Glaare’s “To Deaf And Day” LP Review
One of my favorite bands of all time, Glaare, have released their first LP and I’m so excited about it! These guys are from LA, and if you didn’t catch my first article about them, I’ll just say this: they don’t quite sound like anything else you may have heard, even if you’re a huge fan of shoegaze and postpunk, because of the unique elements they play with. They’re very fantasy oriented, sobering and slowdiving at the same time.
To Deaf And Day opens with the soft washes of “My Love Grows In Darkness,” the sad vocals coming in simultaneous with the dark post-punk guitar and beautiful 80s synth. I got chills listening to this since it’s been so long since their initial EP release and I haven’t heard anything from them since. The chorus comes in more upbeat and dancey than the rest of the song, giving it a lot of energy. Dreamy harmonization and icy tones really define this one.
“Like They Do” opens with a really fun keyboard line. I know I said this before when reviewing the Surrender/Control EP, but they remind me of a shoegaze version of The Birthday Massacre and songs like this are exactly why. You have a ton of 80s inspired elements like that sad yet uplifting post-punk guitar, beautiful female vocal harmonizations. This one feels the most fantasy inspired – it even ends with a beautiful, drawn out echo as though finishing an epic tale.
“First Rain” is the first song on To Deaf And Day that was also on the Surrender/Control EP and I gotta say, the placement on this is perfect. The song has a more structured sound to it as though bringing us back down to earth from the fever dream that is shoegaze haze. Desiree has a similar formula to “First Rain,” but it has a darker, sinister tone about it. It also has more fun synth effects I’m kind of obsessed with hearing on top of the rest of the music.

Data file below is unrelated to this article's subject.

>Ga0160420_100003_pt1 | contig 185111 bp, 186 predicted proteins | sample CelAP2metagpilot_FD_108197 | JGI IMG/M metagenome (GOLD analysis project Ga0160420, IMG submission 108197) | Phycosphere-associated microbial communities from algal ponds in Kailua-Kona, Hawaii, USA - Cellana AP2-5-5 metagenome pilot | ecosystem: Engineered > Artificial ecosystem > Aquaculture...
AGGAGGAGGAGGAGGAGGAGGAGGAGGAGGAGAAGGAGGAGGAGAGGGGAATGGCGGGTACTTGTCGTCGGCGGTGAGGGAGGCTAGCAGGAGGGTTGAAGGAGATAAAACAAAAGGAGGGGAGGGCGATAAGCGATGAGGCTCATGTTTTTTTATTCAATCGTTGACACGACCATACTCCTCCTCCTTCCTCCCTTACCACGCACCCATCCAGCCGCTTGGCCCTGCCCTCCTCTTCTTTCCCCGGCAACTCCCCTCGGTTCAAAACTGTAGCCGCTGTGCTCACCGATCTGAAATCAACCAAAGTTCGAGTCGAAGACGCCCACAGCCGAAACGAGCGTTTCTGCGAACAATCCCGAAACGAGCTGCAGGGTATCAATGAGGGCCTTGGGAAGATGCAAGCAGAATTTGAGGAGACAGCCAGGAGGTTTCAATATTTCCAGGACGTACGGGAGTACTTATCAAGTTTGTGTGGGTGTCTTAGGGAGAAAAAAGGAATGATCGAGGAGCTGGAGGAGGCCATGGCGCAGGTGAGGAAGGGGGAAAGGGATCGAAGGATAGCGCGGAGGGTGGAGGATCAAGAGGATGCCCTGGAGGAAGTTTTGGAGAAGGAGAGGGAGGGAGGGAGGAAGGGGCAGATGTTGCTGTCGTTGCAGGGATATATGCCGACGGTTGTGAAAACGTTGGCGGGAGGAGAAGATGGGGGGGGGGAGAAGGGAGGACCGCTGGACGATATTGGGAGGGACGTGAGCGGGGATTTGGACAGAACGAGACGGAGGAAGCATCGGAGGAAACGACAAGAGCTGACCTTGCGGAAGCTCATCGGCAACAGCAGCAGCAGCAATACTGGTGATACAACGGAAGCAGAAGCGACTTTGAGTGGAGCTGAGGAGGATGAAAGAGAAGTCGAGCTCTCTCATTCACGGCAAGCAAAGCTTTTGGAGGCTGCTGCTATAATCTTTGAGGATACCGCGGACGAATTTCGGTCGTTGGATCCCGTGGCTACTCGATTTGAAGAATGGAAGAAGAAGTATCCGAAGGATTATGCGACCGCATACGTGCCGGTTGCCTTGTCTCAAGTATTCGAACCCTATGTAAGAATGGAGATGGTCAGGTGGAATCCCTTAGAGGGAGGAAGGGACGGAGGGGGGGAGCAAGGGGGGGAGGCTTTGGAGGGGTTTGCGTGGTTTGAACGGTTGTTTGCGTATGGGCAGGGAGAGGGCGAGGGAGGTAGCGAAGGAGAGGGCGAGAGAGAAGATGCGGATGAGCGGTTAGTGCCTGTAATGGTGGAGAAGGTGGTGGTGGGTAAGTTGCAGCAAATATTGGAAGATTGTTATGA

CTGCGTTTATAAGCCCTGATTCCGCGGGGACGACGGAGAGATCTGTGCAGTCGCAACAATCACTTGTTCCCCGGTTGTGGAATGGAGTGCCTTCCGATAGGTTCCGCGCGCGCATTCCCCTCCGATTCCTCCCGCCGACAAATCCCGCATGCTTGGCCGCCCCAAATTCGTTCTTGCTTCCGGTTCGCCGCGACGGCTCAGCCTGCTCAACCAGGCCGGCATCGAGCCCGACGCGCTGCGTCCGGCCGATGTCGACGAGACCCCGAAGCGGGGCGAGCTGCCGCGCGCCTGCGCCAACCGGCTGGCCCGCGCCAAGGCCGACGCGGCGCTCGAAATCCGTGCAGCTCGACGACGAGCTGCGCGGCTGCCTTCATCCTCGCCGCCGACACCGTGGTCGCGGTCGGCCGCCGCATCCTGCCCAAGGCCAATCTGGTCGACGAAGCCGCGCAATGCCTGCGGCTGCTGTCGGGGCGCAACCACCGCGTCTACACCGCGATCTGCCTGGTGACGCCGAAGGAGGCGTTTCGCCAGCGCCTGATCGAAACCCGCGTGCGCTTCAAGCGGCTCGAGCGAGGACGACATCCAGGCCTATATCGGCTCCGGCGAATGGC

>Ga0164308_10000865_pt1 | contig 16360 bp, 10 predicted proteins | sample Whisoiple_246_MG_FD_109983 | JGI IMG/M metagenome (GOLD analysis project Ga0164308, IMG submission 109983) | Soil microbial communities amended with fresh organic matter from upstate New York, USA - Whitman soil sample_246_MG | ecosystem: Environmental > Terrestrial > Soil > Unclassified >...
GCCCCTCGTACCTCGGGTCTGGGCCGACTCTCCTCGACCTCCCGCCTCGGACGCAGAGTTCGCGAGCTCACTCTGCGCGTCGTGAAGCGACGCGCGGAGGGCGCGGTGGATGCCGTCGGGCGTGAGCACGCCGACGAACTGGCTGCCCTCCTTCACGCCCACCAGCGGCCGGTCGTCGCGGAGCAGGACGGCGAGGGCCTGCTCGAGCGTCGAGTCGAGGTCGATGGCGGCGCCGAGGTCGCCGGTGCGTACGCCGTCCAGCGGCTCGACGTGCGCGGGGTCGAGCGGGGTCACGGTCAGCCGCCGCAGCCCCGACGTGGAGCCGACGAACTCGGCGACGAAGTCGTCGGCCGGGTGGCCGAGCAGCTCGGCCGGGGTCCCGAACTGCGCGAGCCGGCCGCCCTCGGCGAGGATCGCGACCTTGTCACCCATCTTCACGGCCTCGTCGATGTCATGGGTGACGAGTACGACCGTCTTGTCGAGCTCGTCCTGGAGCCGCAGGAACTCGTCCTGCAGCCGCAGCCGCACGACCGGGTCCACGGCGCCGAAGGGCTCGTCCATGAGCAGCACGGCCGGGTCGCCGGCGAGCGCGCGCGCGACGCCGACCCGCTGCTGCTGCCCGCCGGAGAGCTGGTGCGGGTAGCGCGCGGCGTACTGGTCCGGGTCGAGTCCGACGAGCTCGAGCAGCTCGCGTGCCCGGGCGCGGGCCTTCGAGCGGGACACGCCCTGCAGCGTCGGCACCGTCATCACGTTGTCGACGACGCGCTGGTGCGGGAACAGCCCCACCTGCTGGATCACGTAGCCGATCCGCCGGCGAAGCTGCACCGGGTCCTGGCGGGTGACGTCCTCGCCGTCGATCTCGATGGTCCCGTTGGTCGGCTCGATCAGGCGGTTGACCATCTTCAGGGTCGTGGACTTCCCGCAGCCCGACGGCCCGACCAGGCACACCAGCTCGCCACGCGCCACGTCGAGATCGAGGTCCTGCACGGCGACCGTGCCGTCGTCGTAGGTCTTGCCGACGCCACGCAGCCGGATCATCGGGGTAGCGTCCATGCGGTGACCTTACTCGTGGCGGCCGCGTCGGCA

My favorite song on the LP is definitely “Ruins,” which opens up with a very catchy keyboard line. The rest of the song sans vocals come in at once, giving it a more driving, almost rock sound. Her reverberating vocals have a serious and dramatic attitude which pairs so well with everything else. “Ruins” ends by fading into an echo, followed by a cool ending guitar solo jamming as we enter the next song tantalizingly.
The rest of the album (“Isky,” “Suffer,” “Surrender/Control,” and bonus track “Sidmuli”) are all songs originally on the EP, so feel free to read more in depth about those songs in my previous article if you like. “Isky” always stuck out in my head more clearly than the other tracks because of the crazy synths, and I’m really happy they placed it right after “Ruins” because it almost feels like that’s the alarm dividing the old from the new.
The vinyl isn’t out until late December, but I sprung to buy it right away. Not only will I finally get to hear these magical songs on my 1977 record player, it’s sure to be a gorgeous piece of art and it’s limited to only 500 copies. Make sure to follow these guys on Bandcamp, Spotify, and Facebook because their releases should never be missed!